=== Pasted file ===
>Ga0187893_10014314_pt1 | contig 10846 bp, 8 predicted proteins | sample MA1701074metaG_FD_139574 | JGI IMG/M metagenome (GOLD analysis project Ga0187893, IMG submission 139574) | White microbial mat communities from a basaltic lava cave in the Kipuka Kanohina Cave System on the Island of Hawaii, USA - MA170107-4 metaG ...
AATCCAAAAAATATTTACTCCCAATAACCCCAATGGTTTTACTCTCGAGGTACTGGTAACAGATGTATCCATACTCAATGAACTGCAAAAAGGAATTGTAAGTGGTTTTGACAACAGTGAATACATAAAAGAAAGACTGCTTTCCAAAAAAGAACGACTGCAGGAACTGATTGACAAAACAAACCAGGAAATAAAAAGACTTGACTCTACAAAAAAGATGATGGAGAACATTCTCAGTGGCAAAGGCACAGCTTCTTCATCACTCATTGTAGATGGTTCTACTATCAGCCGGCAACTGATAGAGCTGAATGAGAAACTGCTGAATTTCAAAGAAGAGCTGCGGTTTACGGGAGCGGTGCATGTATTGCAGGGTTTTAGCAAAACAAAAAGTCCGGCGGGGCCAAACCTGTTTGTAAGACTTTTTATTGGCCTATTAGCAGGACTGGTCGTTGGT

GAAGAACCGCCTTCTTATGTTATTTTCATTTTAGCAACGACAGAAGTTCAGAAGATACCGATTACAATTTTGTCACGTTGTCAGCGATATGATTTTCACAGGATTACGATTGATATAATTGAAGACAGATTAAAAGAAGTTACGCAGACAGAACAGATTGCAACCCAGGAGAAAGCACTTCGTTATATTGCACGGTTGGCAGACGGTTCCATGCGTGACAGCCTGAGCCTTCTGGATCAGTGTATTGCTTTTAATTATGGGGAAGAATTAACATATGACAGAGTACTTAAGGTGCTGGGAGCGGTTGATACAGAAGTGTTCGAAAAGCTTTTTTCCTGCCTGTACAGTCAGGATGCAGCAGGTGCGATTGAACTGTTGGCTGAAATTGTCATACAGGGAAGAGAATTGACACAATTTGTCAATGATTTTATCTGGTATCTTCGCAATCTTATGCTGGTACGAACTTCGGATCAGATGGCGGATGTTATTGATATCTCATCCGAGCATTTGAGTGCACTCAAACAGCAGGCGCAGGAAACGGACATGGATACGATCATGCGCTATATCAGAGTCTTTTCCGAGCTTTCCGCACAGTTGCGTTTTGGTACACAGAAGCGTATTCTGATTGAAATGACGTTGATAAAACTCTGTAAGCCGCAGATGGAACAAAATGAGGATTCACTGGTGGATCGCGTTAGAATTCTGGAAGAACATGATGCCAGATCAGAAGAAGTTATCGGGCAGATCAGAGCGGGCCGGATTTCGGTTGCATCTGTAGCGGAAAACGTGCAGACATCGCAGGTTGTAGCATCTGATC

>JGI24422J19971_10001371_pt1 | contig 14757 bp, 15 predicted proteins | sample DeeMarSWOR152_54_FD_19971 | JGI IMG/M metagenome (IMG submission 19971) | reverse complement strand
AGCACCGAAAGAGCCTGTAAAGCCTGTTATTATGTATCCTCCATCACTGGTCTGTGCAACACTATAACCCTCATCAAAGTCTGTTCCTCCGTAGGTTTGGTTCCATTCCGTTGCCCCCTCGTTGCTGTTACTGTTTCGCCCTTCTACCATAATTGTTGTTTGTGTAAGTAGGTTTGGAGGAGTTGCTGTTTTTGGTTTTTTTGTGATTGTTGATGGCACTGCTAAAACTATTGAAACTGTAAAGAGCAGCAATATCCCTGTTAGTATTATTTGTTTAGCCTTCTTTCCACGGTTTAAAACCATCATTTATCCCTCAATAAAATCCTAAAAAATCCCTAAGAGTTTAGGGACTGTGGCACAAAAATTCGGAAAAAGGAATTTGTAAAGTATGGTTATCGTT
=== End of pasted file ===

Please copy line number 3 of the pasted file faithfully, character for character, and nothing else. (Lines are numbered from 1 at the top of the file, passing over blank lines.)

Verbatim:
GAAGAACCGCCTTCTTATGTTATTTTCATTTTAGCAACGACAGAAGTTCAGAAGATACCGATTACAATTTTGTCACGTTGTCAGCGATATGATTTTCACAGGATTACGATTGATATAATTGAAGACAGATTAAAAGAAGTTACGCAGACAGAACAGATTGCAACCCAGGAGAAAGCACTTCGTTATATTGCACGGTTGGCAGACGGTTCCATGCGTGACAGCCTGAGCCTTCTGGATCAGTGTATTGCTTTTAATTATGGGGAAGAATTAACATATGACAGAGTACTTAAGGTGCTGGGAGCGGTTGATACAGAAGTGTTCGAAAAGCTTTTTTCCTGCCTGTACAGTCAGGATGCAGCAGGTGCGATTGAACTGTTGGCTGAAATTGTCATACAGGGAAGAGAATTGACACAATTTGTCAATGATTTTATCTGGTATCTTCGCAATCTTATGCTGGTACGAACTTCGGATCAGATGGCGGATGTTATTGATATCTCATCCGAGCATTTGAGTGCACTCAAACAGCAGGCGCAGGAAACGGACATGGATACGATCATGCGCTATATCAGAGTCTTTTCCGAGCTTTCCGCACAGTTGCGTTTTGGTACACAGAAGCGTATTCTGATTGAAATGACGTTGATAAAACTCTGTAAGCCGCAGATGGAACAAAATGAGGATTCACTGGTGGATCGCGTTAGAATTCTGGAAGAACATGATGCCAGATCAGAAGAAGTTATCGGGCAGATCAGAGCGGGCCGGATTTCGGTTGCATCTGTAGCGGAAAACGTGCAGACATCGCAGGTTGTAGCATCTGATC